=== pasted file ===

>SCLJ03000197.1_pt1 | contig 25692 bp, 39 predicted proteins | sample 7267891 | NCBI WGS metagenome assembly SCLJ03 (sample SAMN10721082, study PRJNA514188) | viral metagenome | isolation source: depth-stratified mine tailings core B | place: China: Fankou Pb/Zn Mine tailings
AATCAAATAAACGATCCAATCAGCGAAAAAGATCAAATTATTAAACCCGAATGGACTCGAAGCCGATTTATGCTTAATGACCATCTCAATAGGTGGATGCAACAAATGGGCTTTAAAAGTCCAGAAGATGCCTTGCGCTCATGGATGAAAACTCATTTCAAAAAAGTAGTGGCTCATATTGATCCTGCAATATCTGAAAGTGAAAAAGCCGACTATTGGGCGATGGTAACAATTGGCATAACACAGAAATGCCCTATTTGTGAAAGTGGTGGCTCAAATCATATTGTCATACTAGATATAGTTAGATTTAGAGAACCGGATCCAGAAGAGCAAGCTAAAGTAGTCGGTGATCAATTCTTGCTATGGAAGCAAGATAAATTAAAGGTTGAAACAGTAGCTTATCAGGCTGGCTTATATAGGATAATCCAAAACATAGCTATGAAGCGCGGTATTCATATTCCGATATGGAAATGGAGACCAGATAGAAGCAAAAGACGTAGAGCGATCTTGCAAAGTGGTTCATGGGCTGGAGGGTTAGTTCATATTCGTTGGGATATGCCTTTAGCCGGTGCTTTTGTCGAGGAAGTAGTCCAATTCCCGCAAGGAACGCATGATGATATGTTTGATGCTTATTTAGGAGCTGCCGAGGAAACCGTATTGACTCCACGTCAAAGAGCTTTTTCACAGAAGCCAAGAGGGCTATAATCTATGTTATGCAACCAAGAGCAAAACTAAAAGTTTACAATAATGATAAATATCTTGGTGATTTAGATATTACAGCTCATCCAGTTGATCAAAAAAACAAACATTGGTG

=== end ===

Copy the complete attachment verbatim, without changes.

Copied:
>SCLJ03000197.1_pt1 | contig 25692 bp, 39 predicted proteins | sample 7267891 | NCBI WGS metagenome assembly SCLJ03 (sample SAMN10721082, study PRJNA514188) | viral metagenome | isolation source: depth-stratified mine tailings core B | place: China: Fankou Pb/Zn Mine tailings
AATCAAATAAACGATCCAATCAGCGAAAAAGATCAAATTATTAAACCCGAATGGACTCGAAGCCGATTTATGCTTAATGACCATCTCAATAGGTGGATGCAACAAATGGGCTTTAAAAGTCCAGAAGATGCCTTGCGCTCATGGATGAAAACTCATTTCAAAAAAGTAGTGGCTCATATTGATCCTGCAATATCTGAAAGTGAAAAAGCCGACTATTGGGCGATGGTAACAATTGGCATAACACAGAAATGCCCTATTTGTGAAAGTGGTGGCTCAAATCATATTGTCATACTAGATATAGTTAGATTTAGAGAACCGGATCCAGAAGAGCAAGCTAAAGTAGTCGGTGATCAATTCTTGCTATGGAAGCAAGATAAATTAAAGGTTGAAACAGTAGCTTATCAGGCTGGCTTATATAGGATAATCCAAAACATAGCTATGAAGCGCGGTATTCATATTCCGATATGGAAATGGAGACCAGATAGAAGCAAAAGACGTAGAGCGATCTTGCAAAGTGGTTCATGGGCTGGAGGGTTAGTTCATATTCGTTGGGATATGCCTTTAGCCGGTGCTTTTGTCGAGGAAGTAGTCCAATTCCCGCAAGGAACGCATGATGATATGTTTGATGCTTATTTAGGAGCTGCCGAGGAAACCGTATTGACTCCACGTCAAAGAGCTTTTTCACAGAAGCCAAGAGGGCTATAATCTATGTTATGCAACCAAGAGCAAAACTAAAAGTTTACAATAATGATAAATATCTTGGTGATTTAGATATTACAGCTCATCCAGTTGATCAAAAAAACAAACATTGGTG